More PsychNotes: Emotions
The Costs of “Get Over It”
by Monica A. Frank, PhD
Frequently, when distressed, people receive the message from others to just “get over it.” In other words, they are being told to ignore the distress, let go, and move on. Even though this message may be valid when considered in a long-term context, it can be harmful as a strategy for dealing with problems. People who are more emotionally sensitive will especially be harmed by this message by concluding that they need to suppress their emotions.
Many times people give advice from the advantageous perspective of the final outcome of their own experience. They tend to forget the process they went through to obtain that outcome. Therefore, advice to “let go” or “get over it” often ignores the messy process of feeling the distress, grieving, and the emotional expression/release prior to the outcome of resolving the distress.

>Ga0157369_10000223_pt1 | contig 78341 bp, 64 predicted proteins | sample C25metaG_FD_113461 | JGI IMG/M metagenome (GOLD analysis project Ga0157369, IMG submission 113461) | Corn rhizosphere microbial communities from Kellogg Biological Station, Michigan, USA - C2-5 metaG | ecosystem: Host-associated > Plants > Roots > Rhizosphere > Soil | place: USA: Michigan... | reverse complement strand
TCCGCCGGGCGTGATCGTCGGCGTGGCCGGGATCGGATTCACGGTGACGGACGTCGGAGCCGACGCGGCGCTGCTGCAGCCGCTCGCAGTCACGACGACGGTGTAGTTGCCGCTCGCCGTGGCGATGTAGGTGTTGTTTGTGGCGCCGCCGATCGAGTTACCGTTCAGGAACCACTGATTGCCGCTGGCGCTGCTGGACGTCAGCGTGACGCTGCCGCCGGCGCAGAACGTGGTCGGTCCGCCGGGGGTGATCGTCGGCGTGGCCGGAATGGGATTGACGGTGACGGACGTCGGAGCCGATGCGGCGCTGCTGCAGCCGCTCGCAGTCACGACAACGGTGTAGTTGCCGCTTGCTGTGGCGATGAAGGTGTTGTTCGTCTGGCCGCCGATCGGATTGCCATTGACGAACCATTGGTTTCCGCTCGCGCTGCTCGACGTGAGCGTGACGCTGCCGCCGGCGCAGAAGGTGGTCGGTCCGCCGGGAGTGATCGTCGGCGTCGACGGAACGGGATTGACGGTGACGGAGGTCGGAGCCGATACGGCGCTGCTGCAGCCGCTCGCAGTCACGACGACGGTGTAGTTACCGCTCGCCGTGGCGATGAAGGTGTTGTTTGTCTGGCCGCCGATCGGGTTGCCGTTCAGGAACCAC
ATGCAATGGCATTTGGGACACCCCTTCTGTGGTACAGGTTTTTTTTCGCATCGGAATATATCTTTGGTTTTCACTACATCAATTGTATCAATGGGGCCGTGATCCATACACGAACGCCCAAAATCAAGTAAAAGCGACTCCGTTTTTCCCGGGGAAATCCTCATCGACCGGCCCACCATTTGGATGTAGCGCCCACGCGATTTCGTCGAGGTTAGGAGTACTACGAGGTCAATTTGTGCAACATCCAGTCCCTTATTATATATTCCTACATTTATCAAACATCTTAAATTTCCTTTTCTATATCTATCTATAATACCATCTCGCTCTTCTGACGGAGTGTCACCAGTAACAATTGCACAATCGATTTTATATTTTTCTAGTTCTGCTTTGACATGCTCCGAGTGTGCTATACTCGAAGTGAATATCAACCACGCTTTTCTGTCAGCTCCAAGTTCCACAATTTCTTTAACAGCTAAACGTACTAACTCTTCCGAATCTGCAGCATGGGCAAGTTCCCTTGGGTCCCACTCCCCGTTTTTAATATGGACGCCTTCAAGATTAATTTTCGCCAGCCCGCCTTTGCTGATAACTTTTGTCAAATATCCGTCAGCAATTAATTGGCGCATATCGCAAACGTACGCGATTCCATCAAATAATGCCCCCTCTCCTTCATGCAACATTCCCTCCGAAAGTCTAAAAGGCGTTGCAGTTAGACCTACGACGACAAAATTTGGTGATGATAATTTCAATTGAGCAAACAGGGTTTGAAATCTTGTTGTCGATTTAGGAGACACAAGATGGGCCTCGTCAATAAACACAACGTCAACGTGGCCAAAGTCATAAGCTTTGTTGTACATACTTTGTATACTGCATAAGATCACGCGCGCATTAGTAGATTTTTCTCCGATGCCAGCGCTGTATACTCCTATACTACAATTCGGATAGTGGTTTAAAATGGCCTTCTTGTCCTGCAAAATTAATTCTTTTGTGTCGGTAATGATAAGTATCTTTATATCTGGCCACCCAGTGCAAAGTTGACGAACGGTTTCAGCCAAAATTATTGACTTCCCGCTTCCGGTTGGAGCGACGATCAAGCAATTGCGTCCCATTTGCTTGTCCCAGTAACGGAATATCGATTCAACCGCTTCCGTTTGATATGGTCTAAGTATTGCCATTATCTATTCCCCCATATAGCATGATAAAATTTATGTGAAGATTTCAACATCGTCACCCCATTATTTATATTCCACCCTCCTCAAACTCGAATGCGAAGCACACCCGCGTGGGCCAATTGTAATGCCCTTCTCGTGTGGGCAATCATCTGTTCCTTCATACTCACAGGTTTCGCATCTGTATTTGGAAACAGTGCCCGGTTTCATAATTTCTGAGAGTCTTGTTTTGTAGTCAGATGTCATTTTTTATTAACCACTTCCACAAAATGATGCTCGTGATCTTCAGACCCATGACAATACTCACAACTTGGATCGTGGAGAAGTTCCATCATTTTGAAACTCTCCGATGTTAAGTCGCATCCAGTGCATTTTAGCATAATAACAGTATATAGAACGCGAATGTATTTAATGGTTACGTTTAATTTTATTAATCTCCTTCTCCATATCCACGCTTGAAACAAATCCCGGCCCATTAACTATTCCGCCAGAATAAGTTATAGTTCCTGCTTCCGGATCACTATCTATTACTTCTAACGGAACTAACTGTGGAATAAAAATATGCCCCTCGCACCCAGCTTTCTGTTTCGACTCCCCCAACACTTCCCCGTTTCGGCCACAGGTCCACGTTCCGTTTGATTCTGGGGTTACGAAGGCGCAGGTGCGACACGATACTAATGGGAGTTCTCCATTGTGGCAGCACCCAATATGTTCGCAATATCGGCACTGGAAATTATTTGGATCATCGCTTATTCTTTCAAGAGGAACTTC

Those who hear this advice as “ignore your emotions” are likely to experience negative consequences. Repression is a style of coping in which people ignore their emotions. However, even when reporting a lack of emotions, those who are repressing emotions show an even greater physiological reaction (heart rate, perspiration, etc.) than those who experience emotions. Thus, they are only suppressing awareness and expression of the emotion, not the physical sensation of the emotion itself.
Therefore, when the emotion is not fully expressed, negative health outcomes are more likely due to the stress on the body of trying to control the emotion. Researchers Mund and Mitte (2012) analyzed 22 studies examining repression and physical health. They found that those who repress emotion are more likely to have cardiovascular disease or hypertension.
Yet, even though it may be unhealthy to hold emotions in, this research should not be taken to mean that excessive emotional expression is healthy. As in most things, balance is important. We need to be able to release emotions appropriately, but not dwell on emotions excessively.
Mund, M. and Mitte, K. (2012). The Costs of Repression: A Meta-Analysis on the Relation Between Repressive Coping and Somatic Diseases. Health Psychology, 31, 640–649. DOI: 10.1037/a0026257
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